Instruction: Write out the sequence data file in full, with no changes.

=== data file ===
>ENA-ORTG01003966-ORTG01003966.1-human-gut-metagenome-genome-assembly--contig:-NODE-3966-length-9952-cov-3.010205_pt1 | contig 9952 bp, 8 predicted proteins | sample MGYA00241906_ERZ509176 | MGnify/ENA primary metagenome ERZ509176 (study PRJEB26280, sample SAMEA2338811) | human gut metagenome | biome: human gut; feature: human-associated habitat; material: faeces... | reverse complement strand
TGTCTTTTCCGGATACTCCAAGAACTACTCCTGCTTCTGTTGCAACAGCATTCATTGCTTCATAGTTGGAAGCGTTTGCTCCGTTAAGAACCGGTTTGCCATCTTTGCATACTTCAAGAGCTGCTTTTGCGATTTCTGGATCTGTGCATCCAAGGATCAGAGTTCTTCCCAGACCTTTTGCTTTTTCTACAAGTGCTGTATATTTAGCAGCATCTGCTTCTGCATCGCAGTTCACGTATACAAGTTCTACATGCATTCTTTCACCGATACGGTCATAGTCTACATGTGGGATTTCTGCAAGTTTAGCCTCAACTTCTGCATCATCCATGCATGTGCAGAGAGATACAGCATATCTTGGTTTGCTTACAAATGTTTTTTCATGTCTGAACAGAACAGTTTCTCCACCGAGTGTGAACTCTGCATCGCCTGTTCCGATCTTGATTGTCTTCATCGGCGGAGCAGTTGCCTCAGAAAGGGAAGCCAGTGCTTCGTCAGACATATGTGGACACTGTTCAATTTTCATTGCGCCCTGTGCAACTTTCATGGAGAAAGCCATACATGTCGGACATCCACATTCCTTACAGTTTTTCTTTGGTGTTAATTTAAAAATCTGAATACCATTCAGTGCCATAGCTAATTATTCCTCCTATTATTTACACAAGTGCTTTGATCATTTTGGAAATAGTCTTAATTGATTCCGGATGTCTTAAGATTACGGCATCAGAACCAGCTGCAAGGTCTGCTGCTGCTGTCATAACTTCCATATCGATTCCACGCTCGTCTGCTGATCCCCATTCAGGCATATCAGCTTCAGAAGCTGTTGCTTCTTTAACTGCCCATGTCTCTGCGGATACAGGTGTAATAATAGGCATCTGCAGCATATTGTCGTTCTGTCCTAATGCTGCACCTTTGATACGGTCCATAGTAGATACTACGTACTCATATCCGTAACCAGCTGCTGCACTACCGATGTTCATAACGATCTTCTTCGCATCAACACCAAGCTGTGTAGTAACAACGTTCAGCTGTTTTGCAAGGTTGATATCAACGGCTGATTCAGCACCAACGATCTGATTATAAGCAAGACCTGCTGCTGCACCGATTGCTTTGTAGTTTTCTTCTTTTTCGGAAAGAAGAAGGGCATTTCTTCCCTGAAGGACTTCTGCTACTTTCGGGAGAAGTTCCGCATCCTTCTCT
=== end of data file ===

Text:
>ENA-ORTG01003966-ORTG01003966.1-human-gut-metagenome-genome-assembly--contig:-NODE-3966-length-9952-cov-3.010205_pt1 | contig 9952 bp, 8 predicted proteins | sample MGYA00241906_ERZ509176 | MGnify/ENA primary metagenome ERZ509176 (study PRJEB26280, sample SAMEA2338811) | human gut metagenome | biome: human gut; feature: human-associated habitat; material: faeces... | reverse complement strand
TGTCTTTTCCGGATACTCCAAGAACTACTCCTGCTTCTGTTGCAACAGCATTCATTGCTTCATAGTTGGAAGCGTTTGCTCCGTTAAGAACCGGTTTGCCATCTTTGCATACTTCAAGAGCTGCTTTTGCGATTTCTGGATCTGTGCATCCAAGGATCAGAGTTCTTCCCAGACCTTTTGCTTTTTCTACAAGTGCTGTATATTTAGCAGCATCTGCTTCTGCATCGCAGTTCACGTATACAAGTTCTACATGCATTCTTTCACCGATACGGTCATAGTCTACATGTGGGATTTCTGCAAGTTTAGCCTCAACTTCTGCATCATCCATGCATGTGCAGAGAGATACAGCATATCTTGGTTTGCTTACAAATGTTTTTTCATGTCTGAACAGAACAGTTTCTCCACCGAGTGTGAACTCTGCATCGCCTGTTCCGATCTTGATTGTCTTCATCGGCGGAGCAGTTGCCTCAGAAAGGGAAGCCAGTGCTTCGTCAGACATATGTGGACACTGTTCAATTTTCATTGCGCCCTGTGCAACTTTCATGGAGAAAGCCATACATGTCGGACATCCACATTCCTTACAGTTTTTCTTTGGTGTTAATTTAAAAATCTGAATACCATTCAGTGCCATAGCTAATTATTCCTCCTATTATTTACACAAGTGCTTTGATCATTTTGGAAATAGTCTTAATTGATTCCGGATGTCTTAAGATTACGGCATCAGAACCAGCTGCAAGGTCTGCTGCTGCTGTCATAACTTCCATATCGATTCCACGCTCGTCTGCTGATCCCCATTCAGGCATATCAGCTTCAGAAGCTGTTGCTTCTTTAACTGCCCATGTCTCTGCGGATACAGGTGTAATAATAGGCATCTGCAGCATATTGTCGTTCTGTCCTAATGCTGCACCTTTGATACGGTCCATAGTAGATACTACGTACTCATATCCGTAACCAGCTGCTGCACTACCGATGTTCATAACGATCTTCTTCGCATCAACACCAAGCTGTGTAGTAACAACGTTCAGCTGTTTTGCAAGGTTGATATCAACGGCTGATTCAGCACCAACGATCTGATTATAAGCAAGACCTGCTGCTGCACCGATTGCTTTGTAGTTTTCTTCTTTTTCGGAAAGAAGAAGGGCATTTCTTCCCTGAAGGACTTCTGCTACTTTCGGGAGAAGTTCCGCATCCTTCTCT